1.14.5 For the Vestal Virgins snatched up the image and carried it along the Sacred Way to the imperial palace.”

Rome

Rome burns

So there you have it. I wrote a tale set 1600 years BC in Anatolian Greece and it involved the Palladium. Then I wrote a tale set in the late 2nd century AD, almost two millennia later and half a known world away, and lo and behold there again is the Palladium.

Interestingly, I have since found a reference that Constantine (about whom I am also writing with the indomitable Gordon Doherty), when he founded the new Rome, moved the Palladium to Constantinople where he buried it below his column (hur, hur, hur – said in a Beavis and Butthead voice).

The Palladium, then. A battered wooden image of Pallas fashioned by a god, which seems fated to crop up in what I write. Bet you’ll remember it now when next it crops up.

lp

One day I’ll be here, receiving an award…. 😉

 

 

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Written by SJAT

September 15, 2018 at 8:59 am

A Day of Fire

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adayoffire

What Pompeii the movie should have been.

 

The benefit of such a tale being told in six different stories by six different people is that it bears a certain resemblance to the good old-fashioned disaster movie. These days they tend to be released as love stories or thrillers or suchlike against the background of a disaster, but you remember the old ones? The Poseidon Adventure? Airport? The Towering Inferno? Even Volcano, I suppose. Part of the joy of those movies was that the story was not one plot but a basket of inter-weaved plot-lines set against a single series of events, often throwing disparate characters together and telling the whole tale from a variety of viewpoints. And that’s what we have in Day of Fire, with the stories cleverly interlinked to a greater or lesser extent.

Off the bat, I’ll say that the only writer of the six included here that I’ve previously read is Ben Kane, but his pedigree is such that it would hook me regardless. Happily I was pleasantly surprised. There being such a variety within I couldn’t hope to review the book as a whole without attention to the individual tales, so here’s a blow-by-blow review, interspersed with a few appropriate pics of Pompeii ripped from my collection for colour.

 

The Son by Vicky Alvear Shecter

 

Pompeii - The Brothel

 

introduces us to the locale, the time, and the initial problems with Vesuvius, taking us through a story of young lust, betrayal and intrigues, told with an easy, familiar style that is well informed and thick with Pompeian atmosphere, dropping us into the troubled life of the nephew of the great admiral Pliny the Elder. I was initially unsure of it as an opening tale, perhaps because it is so often said that a novel will only sell if the opening scenes are crammed with blood and action (and such is my most common reading fare) and perhaps, given the fact that this is a tale of Vesuvius, I was expecting an opening scene filled with volcanic action. But very soon I settled into the tale and started to enjoy the ride. The last stages of the story were particularly well presented and the story left me with an impression of polished style and a solid understanding of human nature. All in all, it was a superb opening to the collection.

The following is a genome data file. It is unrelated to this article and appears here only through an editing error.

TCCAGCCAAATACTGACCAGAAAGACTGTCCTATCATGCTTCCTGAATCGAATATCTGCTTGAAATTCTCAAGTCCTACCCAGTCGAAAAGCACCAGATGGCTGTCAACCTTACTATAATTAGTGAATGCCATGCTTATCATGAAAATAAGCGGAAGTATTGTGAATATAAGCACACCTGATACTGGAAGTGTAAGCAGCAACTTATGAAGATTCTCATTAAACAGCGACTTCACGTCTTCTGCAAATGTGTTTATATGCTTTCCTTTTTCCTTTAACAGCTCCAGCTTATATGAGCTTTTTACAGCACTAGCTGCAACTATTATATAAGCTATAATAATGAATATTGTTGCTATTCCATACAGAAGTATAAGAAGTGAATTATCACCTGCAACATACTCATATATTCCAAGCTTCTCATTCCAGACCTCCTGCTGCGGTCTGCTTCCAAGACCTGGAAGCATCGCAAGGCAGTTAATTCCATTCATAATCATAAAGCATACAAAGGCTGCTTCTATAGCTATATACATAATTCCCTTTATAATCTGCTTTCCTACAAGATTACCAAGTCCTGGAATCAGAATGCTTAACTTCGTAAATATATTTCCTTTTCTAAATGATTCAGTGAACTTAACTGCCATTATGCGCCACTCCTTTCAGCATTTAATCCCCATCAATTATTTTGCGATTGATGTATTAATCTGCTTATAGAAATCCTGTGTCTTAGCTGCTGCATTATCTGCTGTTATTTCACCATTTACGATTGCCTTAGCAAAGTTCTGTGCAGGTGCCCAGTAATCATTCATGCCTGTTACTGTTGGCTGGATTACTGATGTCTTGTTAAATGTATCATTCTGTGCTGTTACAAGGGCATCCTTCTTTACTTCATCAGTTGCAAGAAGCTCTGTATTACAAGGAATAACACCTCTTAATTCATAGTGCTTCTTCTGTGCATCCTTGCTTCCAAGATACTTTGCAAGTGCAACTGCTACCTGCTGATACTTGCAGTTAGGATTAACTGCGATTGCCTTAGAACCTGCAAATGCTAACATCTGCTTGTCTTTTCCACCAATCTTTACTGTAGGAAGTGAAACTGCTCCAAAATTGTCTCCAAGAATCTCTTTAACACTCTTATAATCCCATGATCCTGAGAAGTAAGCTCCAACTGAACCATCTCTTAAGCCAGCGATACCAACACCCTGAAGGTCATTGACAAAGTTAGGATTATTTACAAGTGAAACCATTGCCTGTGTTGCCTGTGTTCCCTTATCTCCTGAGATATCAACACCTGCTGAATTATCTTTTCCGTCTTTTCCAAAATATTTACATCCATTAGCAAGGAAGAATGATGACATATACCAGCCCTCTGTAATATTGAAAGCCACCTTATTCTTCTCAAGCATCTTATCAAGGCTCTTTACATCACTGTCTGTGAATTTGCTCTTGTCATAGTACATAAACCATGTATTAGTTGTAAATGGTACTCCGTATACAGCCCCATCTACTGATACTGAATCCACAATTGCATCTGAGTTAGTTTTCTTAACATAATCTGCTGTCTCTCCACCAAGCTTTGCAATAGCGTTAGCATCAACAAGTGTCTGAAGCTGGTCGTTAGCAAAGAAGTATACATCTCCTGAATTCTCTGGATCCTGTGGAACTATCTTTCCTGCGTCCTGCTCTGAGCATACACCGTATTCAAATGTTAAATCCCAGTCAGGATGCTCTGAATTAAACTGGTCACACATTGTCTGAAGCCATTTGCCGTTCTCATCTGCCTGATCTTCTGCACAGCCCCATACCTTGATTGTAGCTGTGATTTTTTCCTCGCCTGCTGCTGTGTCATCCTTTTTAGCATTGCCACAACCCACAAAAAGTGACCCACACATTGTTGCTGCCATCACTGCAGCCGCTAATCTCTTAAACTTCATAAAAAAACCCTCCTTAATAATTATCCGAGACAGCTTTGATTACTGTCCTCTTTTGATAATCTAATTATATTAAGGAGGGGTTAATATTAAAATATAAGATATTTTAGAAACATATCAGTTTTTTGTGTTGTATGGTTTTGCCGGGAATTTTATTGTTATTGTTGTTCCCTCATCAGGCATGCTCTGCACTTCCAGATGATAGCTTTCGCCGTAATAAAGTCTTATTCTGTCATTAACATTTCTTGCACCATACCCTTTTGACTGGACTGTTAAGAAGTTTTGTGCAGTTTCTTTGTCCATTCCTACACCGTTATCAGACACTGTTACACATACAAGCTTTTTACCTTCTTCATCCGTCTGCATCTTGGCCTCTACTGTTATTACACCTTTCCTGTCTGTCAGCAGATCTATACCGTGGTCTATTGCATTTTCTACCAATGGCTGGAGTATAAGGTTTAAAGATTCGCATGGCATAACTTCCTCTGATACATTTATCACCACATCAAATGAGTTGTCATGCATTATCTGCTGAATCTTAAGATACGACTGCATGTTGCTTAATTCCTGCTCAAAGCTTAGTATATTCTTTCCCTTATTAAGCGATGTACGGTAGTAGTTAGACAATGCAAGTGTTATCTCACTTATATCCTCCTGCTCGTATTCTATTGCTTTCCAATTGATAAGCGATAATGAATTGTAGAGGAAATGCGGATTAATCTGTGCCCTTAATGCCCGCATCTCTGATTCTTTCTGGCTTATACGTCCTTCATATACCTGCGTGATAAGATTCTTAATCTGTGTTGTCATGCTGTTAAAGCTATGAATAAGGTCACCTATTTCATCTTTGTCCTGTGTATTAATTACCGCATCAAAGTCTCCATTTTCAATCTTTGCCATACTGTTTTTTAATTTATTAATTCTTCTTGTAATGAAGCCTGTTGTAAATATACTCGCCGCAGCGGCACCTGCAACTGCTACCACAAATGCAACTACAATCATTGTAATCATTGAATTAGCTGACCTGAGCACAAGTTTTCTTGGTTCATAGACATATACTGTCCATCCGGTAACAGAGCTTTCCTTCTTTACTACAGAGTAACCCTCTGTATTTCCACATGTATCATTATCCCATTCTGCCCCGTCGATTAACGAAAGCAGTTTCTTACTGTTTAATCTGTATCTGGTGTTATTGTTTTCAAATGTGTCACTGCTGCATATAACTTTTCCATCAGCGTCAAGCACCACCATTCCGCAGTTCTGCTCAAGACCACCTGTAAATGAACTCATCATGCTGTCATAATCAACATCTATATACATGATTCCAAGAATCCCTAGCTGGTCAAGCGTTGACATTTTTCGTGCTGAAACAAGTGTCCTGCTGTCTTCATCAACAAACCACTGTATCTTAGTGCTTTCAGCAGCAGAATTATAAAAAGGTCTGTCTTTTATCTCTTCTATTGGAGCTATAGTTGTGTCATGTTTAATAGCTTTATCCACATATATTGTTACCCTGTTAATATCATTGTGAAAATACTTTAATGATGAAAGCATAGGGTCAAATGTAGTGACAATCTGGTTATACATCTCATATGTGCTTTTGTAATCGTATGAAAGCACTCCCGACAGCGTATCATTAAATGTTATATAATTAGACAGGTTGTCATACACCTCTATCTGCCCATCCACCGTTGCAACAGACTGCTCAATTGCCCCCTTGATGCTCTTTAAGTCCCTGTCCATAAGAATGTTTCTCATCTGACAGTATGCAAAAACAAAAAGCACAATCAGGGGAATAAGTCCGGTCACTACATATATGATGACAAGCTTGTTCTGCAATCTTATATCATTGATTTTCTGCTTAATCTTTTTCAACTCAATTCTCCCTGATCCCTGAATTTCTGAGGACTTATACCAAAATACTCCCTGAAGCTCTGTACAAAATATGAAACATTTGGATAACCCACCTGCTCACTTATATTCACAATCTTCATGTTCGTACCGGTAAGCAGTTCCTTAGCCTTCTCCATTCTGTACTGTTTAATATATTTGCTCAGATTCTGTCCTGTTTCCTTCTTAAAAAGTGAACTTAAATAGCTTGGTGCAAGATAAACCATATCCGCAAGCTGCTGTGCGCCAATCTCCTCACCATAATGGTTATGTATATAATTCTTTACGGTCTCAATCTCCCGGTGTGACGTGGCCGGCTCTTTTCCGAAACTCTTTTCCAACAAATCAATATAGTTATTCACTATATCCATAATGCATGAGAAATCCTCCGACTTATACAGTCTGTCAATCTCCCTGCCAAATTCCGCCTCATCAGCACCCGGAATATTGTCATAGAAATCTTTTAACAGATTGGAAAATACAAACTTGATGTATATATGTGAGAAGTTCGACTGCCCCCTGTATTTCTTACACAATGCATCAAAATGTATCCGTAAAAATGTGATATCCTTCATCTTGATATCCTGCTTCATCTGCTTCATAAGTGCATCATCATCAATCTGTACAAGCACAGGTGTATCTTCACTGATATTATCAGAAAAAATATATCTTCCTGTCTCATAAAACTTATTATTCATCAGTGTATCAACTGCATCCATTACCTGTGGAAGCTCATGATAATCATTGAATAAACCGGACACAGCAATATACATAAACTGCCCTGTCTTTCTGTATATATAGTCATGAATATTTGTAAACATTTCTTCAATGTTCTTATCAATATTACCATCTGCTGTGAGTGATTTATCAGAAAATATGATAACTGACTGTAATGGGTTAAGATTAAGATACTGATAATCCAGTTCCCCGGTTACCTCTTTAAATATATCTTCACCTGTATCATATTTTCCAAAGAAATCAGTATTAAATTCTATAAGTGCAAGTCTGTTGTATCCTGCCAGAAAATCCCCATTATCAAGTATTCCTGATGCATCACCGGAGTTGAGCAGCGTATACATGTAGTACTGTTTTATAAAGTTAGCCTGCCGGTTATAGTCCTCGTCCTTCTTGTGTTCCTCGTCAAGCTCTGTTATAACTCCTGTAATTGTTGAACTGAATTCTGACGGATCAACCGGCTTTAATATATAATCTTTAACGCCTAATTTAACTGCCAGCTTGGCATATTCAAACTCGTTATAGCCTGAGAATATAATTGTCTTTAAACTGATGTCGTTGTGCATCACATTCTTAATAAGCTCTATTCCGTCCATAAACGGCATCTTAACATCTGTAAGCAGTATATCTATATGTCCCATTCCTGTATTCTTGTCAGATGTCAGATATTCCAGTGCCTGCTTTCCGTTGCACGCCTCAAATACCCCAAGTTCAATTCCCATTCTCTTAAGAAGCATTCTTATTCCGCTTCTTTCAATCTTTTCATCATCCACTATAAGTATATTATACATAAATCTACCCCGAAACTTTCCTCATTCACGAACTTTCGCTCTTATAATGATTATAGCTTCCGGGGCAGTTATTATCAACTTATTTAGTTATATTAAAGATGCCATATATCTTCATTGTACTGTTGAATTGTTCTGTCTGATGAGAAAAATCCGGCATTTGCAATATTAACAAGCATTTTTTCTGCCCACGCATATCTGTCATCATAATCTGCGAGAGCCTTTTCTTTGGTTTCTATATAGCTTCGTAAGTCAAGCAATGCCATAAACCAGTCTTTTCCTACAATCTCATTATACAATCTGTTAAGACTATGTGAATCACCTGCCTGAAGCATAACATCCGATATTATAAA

The Heiress by Sophie Perinot

 

Pompeii - Via Stabiana 01

I found a little more troublesome. Not for the story or the characters, which were both very well presented, and again the flavour was just right, but for the fact that the story was written from two viewpoints and one of them was presented in the first person, present tense, which I find faintly headache-inducing to read. Still, as I said, the story was well enough told that it made me persevere, and I’m glad I did, for the end result was one of enjoyment and, after all, half of the tale is told in the first person past tense. This story of a woman hurtling with unstoppable momentum towards an arranged marriage she fears has a real feel of humanity about it, and introduces us to a number of recurring characters. It also perhaps made me reconsider the importance of the arranged marriage in Rome and the effects upon those involved.

 

The soldier by Ben Kane